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Driving innovations in manufacturing: Open Access research from DMEM

Strathprints makes available Open Access scholarly outputs by Strathclyde's Department of Design, Manufacture & Engineering Management (DMEM).

Centred on the vision of 'Delivering Total Engineering', DMEM is a centre for excellence in the processes, systems and technologies needed to support and enable engineering from concept to remanufacture. From user-centred design to sustainable design, from manufacturing operations to remanufacturing, from advanced materials research to systems engineering.

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Non-thermal recombination - a neglected source of flare hard X-rays and fast electron diagnostics (Corrigendum)

Brown, J. C. and Mallik, P. C. V. and Badnell, N. R. (2010) Non-thermal recombination - a neglected source of flare hard X-rays and fast electron diagnostics (Corrigendum). Experimental Astronomy, 515. C1. ISSN 0922-6435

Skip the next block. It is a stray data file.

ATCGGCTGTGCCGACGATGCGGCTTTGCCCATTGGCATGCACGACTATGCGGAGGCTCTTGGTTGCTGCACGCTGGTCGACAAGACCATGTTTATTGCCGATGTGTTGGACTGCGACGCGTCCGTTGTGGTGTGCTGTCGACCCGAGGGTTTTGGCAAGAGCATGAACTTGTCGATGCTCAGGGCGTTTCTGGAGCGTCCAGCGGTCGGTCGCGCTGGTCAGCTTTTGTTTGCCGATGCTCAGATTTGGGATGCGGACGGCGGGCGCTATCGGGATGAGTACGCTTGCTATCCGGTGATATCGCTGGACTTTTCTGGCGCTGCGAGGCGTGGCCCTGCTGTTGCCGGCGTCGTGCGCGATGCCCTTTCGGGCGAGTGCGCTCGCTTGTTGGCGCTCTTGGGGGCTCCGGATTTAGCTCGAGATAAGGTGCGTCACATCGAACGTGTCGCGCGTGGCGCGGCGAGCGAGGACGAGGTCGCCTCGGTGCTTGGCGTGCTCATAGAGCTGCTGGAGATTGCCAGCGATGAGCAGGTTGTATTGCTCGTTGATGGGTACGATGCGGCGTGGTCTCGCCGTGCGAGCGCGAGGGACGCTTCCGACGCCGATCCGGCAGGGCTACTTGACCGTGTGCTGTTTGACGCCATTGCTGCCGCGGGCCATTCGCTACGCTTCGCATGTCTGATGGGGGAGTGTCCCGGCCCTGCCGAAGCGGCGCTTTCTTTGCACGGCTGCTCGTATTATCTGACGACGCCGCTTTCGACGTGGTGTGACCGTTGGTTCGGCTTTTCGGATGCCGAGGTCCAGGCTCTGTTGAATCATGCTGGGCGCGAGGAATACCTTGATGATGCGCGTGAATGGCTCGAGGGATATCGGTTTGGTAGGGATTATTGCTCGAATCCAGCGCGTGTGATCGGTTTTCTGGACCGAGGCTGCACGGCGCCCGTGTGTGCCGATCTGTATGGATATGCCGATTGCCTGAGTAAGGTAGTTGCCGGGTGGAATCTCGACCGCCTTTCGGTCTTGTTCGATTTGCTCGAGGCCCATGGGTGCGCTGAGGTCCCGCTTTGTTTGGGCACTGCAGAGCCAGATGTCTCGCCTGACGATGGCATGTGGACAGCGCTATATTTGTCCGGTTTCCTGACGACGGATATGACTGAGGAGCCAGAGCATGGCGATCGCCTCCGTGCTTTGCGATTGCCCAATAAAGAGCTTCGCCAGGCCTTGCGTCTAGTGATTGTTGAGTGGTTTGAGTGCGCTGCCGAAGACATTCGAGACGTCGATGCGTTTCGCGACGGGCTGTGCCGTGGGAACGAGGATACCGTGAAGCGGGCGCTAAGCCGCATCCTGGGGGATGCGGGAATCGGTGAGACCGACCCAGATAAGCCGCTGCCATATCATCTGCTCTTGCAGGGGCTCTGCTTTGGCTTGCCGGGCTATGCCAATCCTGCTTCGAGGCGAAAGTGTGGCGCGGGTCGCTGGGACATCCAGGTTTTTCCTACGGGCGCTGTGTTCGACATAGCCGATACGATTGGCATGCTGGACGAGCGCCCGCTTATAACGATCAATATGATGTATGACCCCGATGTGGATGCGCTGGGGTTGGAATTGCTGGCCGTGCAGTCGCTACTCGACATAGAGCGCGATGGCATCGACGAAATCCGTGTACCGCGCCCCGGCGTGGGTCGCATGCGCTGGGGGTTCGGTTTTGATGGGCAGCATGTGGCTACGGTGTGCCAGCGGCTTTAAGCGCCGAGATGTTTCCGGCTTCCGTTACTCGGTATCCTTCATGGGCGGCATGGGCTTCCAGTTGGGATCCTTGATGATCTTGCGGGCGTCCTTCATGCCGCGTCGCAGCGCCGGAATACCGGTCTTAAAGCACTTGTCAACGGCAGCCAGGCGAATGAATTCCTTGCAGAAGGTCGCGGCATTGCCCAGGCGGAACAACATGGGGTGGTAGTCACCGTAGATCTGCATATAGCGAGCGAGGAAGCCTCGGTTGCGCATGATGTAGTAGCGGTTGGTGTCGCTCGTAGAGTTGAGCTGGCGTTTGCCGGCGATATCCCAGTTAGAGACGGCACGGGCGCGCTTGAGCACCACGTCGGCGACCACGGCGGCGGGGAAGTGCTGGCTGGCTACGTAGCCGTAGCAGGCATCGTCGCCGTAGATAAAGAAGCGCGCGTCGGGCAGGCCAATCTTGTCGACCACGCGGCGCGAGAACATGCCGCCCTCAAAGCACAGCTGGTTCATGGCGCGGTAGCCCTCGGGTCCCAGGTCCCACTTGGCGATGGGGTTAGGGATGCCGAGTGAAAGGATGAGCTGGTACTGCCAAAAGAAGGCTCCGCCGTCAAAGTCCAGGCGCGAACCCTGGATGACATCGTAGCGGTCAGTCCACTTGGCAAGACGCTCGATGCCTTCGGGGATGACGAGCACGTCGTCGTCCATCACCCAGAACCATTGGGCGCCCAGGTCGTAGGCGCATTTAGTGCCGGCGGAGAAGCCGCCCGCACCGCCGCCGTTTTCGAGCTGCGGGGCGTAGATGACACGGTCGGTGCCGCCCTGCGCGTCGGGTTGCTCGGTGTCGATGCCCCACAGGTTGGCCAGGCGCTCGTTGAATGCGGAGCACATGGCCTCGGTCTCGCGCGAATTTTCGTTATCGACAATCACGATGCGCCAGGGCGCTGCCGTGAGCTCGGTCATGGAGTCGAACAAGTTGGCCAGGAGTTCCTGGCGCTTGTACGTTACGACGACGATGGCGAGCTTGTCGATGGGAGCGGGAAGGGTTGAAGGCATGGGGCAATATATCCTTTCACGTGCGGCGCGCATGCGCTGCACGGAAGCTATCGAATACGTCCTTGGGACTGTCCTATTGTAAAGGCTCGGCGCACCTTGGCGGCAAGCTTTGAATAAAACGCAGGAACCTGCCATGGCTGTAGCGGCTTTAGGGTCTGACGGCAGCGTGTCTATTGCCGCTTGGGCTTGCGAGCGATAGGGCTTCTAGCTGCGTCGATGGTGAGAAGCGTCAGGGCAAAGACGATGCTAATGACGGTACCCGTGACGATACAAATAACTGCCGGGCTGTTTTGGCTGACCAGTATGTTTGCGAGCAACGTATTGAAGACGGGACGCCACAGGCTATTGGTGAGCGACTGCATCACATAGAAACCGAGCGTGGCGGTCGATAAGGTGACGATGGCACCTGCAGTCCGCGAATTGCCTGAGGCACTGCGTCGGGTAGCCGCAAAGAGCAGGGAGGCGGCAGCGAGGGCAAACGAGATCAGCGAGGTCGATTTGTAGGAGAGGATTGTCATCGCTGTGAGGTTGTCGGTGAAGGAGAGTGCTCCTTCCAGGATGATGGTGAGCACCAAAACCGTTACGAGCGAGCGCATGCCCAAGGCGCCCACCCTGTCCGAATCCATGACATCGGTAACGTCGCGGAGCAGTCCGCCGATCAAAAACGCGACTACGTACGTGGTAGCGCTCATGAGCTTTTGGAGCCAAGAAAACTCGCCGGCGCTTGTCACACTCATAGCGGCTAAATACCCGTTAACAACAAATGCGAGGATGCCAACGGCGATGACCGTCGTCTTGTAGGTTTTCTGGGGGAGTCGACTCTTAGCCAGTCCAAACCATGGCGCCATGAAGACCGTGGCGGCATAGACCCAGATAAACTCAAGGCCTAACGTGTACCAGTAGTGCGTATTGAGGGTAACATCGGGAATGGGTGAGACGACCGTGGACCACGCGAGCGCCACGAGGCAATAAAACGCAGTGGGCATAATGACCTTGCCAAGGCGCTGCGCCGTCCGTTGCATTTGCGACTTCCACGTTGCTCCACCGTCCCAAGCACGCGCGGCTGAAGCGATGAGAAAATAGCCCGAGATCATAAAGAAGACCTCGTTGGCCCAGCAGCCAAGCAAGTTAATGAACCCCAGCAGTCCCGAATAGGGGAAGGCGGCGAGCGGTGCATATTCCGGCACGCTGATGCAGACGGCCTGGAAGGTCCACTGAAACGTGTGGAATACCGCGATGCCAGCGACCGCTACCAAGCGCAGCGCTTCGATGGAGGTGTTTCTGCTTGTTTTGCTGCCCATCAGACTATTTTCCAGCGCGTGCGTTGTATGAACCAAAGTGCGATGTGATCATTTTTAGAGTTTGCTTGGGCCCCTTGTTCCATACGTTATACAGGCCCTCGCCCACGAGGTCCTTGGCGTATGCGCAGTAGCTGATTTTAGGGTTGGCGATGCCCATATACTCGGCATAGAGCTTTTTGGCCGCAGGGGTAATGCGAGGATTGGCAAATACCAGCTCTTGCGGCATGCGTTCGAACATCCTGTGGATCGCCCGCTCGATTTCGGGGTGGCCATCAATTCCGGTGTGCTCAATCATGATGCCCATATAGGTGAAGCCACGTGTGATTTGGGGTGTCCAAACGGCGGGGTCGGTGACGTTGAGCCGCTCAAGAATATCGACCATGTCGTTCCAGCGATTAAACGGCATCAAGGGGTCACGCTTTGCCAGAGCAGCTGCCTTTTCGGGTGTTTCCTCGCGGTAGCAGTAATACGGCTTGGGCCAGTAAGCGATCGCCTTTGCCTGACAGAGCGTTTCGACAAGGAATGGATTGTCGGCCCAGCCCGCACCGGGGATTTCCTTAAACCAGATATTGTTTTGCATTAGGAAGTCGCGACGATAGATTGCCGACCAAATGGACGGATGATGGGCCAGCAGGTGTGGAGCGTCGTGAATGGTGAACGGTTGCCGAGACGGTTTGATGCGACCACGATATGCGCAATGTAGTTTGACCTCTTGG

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Abstract

Brown and Mallik (BM) recently claimed that non-thermal recombination (NTR) can be a dominant source of flare hard X-rays (HXRs) from hot coronal and chromospheric sources. However, major discrepancies between the thermal continua predicted by BM and by the Chianti database as well as RHESSI flare data, led us to discover substantial errors in the heuristic expression used by BM to extend the Kramers expressions beyond the hydrogenic case. Here we present the relevant corrected expressions and show the key modified results. We conclude that, in most cases, NTR emission was overestimated by a factor of 1-8 by BM but is typically still large enough (as much as 20-30% of the total emission) to be very important for electron spectral inference and detection of electron spectral features such as low energy cut-offs since the recombination spectra contain sharp edges. For extreme temperature regimes and/or if the Fe abundance were as high as some values claimed, NTR could even be the dominant source of flare HXRs, reducing the electron number and energy budget, problems such as in the extreme coronal HXR source cases reported by e. g. Krucker et al.